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Trump's pick for U.S. ambassador to Israel supports settlements in the West Bank

President-elect Donald Trump has nominated David Friedman, a New York bankruptcy lawyer with no experience in government or diplomacy, to be the next U.S. ambassador to Israel.

In a statement, Trump said Friedman would bolster “the special relationship” between the U.S. and Israel, and that, as president, he will “ensure there is no daylight between us.”

Friedman, who was a close adviser to Trump on the campaign trail, is the head of a U.S. nonprofit that raised millions of dollars for a religious school in Beit El – a settlement east of the Palestinian city of Ramallah that has seen clashes with Israeli soldiers in the past. He has previously called President Obama an anti-Semite and, during the U.S. election campaign, pledged that Trump would support Israeli annexation of the West Bank.


Friedman’s fervent support for Israeli settlements in the occupied West Bank makes him a controversial choice as U.S. ambassador to America’s top ally in the Middle East. The decision to nominate Friedman likely portends a hard move to the right for U.S. policy on Israel. Every single president of the U.S. in recent years has criticized settlement-building as an obstacle to any peace deal between Israelis and Palestinians. Much of the world considers such settlements to be illegal under international law. But with Friedman’s selection, Trump is putting an advocate of Israeli settlers in the driver’s seat of U.S. policy.

Oded Revivi, the foreign envoy for the Yesha Council, an umbrella group representing Israeli settlements, said in a statement that Friedman has a “deep love for all of the land and people of Israel, including those in Judea and Samaria.” Judea and Samaria is the Biblical term for the West Bank.

The Republican Jewish Coalition also praised Friedman, saying that his pick ensures stronger U.S.-Israel ties. The coalition added that they look forward to the U.S. embassy moving from Tel Aviv to Jerusalem, a promise Trump made repeatedly in the run-up to the election.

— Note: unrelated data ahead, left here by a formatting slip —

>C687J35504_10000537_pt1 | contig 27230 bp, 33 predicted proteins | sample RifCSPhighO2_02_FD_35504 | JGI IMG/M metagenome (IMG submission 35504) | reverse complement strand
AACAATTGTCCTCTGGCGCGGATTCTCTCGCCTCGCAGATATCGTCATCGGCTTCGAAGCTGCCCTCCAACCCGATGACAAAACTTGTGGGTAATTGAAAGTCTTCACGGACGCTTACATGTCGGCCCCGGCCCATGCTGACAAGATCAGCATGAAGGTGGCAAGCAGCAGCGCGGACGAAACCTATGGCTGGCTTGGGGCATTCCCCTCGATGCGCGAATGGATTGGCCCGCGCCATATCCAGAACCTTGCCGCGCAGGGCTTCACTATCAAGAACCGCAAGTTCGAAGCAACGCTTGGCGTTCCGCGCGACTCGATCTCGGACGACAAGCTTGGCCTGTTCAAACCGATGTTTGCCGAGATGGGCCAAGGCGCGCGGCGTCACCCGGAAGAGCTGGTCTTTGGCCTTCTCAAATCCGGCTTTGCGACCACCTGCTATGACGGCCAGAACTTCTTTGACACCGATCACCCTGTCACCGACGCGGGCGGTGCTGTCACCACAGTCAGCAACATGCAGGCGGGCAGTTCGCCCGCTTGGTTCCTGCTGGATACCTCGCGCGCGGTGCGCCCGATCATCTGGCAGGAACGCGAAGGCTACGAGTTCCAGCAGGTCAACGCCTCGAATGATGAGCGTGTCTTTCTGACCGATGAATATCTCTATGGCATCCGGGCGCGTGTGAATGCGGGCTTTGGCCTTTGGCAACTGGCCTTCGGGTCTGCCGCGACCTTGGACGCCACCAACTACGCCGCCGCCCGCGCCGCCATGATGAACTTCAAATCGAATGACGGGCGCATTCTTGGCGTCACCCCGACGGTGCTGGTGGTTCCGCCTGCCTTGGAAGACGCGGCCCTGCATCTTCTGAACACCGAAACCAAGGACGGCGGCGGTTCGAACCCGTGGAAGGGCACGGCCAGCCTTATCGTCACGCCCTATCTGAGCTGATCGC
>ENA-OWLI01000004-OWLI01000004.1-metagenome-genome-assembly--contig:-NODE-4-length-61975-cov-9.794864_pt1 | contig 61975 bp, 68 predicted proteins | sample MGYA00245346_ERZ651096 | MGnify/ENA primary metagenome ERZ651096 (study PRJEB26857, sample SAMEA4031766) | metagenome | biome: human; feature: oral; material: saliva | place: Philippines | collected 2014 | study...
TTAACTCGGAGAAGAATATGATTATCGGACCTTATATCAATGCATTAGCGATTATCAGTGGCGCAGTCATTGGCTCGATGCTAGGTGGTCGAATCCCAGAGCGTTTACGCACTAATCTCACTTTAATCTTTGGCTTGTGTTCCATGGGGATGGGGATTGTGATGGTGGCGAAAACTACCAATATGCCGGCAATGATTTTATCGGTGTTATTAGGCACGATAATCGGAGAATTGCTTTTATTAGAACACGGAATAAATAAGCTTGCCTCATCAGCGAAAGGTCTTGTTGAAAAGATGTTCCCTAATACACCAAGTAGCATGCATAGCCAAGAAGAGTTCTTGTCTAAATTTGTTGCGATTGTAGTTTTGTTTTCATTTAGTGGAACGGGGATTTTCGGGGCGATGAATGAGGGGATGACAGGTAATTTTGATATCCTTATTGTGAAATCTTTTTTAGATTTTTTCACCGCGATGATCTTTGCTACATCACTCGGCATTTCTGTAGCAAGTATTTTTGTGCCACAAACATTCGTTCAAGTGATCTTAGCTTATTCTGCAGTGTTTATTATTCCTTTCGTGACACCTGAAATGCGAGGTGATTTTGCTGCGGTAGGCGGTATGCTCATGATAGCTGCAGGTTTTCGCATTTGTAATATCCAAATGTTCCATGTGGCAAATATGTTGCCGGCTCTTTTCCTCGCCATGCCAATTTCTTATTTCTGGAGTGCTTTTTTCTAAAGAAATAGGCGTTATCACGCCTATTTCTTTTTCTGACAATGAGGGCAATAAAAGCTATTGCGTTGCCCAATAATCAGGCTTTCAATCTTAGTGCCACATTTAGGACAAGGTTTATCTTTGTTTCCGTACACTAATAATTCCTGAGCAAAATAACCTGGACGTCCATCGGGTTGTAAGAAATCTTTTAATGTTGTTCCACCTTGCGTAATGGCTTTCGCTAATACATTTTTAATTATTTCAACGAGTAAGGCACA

That move, if carried out, would stir anger among Palestinians and throughout the wider Middle East. Jerusalem’s status has long been unresolved, with both Israelis and Palestinians claiming the city – holy to all major monotheistic religions – as their capital. In 1967, Israel – which has controlled the western half of the city since the country’s founding in 1948 – conquered East Jerusalem, and in 1980, declared the whole city to be their capital. However, much of the world – including the U.S. – has not formally recognized that claim. A U.S. embassy move to Jerusalem would change that.

Left-leaning Jewish groups in the U.S. quickly condemned Friedman’s ambassadorial nomination and vowed to fight the nomination. Senate, which must confirm him. “This nomination is reckless, putting America’s reputation in the region and credibility around the world at risk,” J Street, a liberal pro-Israel group, said in a statement. Friedman has previously voiced ire at J Street, calling them “worse than kapos” – a term given to Jewish prisoners who collaborated with Nazis – for pushing for a two-state solution to the Israeli-Palestinian conflict.

Palestinian analysts also criticized the pick. “With Donald Trump, you have to learn to expect the new and the extreme,” Yousef Munayyer, the executive director of the U.S. Campaign for Palestinian Rights, told VICE News. Munayyer noted that Trump was elected on a Republican Party platform that “dismisses the idea that there’s an occupation, and doesn’t think that settlements are a problem.”

Now, Munayyer says, “you have an ambassador selected for the country that thinks the way he does. These are pretty seismic shifts.”